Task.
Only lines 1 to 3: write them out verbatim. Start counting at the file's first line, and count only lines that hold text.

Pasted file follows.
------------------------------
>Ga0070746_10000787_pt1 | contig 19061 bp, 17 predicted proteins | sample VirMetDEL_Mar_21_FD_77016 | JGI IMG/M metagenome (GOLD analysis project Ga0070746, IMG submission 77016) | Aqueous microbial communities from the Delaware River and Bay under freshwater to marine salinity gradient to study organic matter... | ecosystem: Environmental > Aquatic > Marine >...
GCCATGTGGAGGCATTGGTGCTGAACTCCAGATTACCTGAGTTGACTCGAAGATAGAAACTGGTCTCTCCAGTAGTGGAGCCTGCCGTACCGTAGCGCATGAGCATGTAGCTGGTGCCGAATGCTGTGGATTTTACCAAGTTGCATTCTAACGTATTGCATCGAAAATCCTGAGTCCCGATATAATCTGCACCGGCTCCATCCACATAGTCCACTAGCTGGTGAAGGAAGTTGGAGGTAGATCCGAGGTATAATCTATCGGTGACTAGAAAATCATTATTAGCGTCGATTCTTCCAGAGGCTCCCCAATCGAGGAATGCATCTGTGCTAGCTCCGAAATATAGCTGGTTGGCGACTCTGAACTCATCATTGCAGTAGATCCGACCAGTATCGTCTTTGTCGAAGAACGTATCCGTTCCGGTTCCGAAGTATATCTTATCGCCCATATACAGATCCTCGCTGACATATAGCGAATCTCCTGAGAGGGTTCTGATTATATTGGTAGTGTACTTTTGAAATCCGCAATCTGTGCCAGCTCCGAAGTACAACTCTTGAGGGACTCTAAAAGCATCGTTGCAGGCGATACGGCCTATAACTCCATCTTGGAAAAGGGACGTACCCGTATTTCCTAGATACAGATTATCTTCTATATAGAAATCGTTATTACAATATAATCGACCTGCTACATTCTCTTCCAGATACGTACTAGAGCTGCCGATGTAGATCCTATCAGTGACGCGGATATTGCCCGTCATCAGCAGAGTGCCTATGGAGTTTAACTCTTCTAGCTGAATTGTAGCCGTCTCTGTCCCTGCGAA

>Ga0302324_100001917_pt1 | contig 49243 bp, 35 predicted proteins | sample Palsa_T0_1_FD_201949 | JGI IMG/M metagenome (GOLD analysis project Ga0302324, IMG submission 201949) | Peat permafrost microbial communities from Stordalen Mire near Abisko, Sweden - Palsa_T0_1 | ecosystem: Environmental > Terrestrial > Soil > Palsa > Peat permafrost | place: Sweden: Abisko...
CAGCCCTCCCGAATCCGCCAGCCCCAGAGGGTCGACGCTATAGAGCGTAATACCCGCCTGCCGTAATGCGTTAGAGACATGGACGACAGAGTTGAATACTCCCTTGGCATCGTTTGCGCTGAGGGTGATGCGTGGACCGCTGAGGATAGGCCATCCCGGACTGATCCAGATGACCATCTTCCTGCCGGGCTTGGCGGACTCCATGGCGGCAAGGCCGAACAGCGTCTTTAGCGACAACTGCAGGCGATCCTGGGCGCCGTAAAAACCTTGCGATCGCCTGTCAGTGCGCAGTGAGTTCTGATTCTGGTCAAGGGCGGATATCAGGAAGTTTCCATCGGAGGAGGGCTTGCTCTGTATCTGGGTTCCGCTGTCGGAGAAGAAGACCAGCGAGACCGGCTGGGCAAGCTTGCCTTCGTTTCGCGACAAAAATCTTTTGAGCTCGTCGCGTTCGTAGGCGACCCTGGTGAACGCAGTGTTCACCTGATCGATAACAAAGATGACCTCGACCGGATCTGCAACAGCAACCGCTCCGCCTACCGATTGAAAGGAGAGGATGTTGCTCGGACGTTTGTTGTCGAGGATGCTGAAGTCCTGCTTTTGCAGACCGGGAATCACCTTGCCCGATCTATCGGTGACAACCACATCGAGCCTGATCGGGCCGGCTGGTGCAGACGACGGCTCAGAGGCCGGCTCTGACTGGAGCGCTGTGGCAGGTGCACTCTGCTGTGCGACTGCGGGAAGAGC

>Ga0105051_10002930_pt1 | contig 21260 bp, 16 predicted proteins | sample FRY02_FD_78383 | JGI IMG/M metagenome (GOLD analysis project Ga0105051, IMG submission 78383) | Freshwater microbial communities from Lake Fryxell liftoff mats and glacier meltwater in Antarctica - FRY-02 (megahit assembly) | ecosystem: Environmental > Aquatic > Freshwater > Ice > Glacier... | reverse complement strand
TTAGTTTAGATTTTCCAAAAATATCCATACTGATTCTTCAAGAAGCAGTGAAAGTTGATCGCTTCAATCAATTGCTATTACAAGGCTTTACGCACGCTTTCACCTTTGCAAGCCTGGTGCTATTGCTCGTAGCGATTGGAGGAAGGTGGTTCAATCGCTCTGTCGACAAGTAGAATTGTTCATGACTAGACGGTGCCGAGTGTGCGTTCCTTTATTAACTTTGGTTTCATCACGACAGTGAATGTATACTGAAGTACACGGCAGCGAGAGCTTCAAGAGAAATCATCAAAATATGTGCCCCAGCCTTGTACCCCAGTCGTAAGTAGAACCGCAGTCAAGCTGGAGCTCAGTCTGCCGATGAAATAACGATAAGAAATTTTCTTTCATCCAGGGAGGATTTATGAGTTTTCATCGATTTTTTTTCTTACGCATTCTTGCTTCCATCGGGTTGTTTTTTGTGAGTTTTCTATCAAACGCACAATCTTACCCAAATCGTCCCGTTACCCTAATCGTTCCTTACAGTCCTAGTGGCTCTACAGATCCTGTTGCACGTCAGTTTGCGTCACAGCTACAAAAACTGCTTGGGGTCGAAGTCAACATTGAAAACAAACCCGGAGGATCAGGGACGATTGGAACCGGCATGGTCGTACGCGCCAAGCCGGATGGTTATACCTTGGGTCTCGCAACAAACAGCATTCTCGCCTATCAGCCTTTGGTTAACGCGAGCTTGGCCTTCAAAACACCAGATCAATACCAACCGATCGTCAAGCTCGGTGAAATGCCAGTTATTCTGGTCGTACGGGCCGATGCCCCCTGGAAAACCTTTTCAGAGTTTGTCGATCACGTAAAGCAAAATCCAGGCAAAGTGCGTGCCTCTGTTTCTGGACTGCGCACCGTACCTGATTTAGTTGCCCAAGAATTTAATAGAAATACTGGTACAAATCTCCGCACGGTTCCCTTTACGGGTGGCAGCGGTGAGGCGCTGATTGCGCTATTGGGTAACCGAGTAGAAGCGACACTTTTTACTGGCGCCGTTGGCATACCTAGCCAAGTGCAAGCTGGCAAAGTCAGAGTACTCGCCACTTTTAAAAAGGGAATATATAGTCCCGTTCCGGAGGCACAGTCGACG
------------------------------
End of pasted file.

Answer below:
>Ga0070746_10000787_pt1 | contig 19061 bp, 17 predicted proteins | sample VirMetDEL_Mar_21_FD_77016 | JGI IMG/M metagenome (GOLD analysis project Ga0070746, IMG submission 77016) | Aqueous microbial communities from the Delaware River and Bay under freshwater to marine salinity gradient to study organic matter... | ecosystem: Environmental > Aquatic > Marine >...
GCCATGTGGAGGCATTGGTGCTGAACTCCAGATTACCTGAGTTGACTCGAAGATAGAAACTGGTCTCTCCAGTAGTGGAGCCTGCCGTACCGTAGCGCATGAGCATGTAGCTGGTGCCGAATGCTGTGGATTTTACCAAGTTGCATTCTAACGTATTGCATCGAAAATCCTGAGTCCCGATATAATCTGCACCGGCTCCATCCACATAGTCCACTAGCTGGTGAAGGAAGTTGGAGGTAGATCCGAGGTATAATCTATCGGTGACTAGAAAATCATTATTAGCGTCGATTCTTCCAGAGGCTCCCCAATCGAGGAATGCATCTGTGCTAGCTCCGAAATATAGCTGGTTGGCGACTCTGAACTCATCATTGCAGTAGATCCGACCAGTATCGTCTTTGTCGAAGAACGTATCCGTTCCGGTTCCGAAGTATATCTTATCGCCCATATACAGATCCTCGCTGACATATAGCGAATCTCCTGAGAGGGTTCTGATTATATTGGTAGTGTACTTTTGAAATCCGCAATCTGTGCCAGCTCCGAAGTACAACTCTTGAGGGACTCTAAAAGCATCGTTGCAGGCGATACGGCCTATAACTCCATCTTGGAAAAGGGACGTACCCGTATTTCCTAGATACAGATTATCTTCTATATAGAAATCGTTATTACAATATAATCGACCTGCTACATTCTCTTCCAGATACGTACTAGAGCTGCCGATGTAGATCCTATCAGTGACGCGGATATTGCCCGTCATCAGCAGAGTGCCTATGGAGTTTAACTCTTCTAGCTGAATTGTAGCCGTCTCTGTCCCTGCGAA

>Ga0302324_100001917_pt1 | contig 49243 bp, 35 predicted proteins | sample Palsa_T0_1_FD_201949 | JGI IMG/M metagenome (GOLD analysis project Ga0302324, IMG submission 201949) | Peat permafrost microbial communities from Stordalen Mire near Abisko, Sweden - Palsa_T0_1 | ecosystem: Environmental > Terrestrial > Soil > Palsa > Peat permafrost | place: Sweden: Abisko...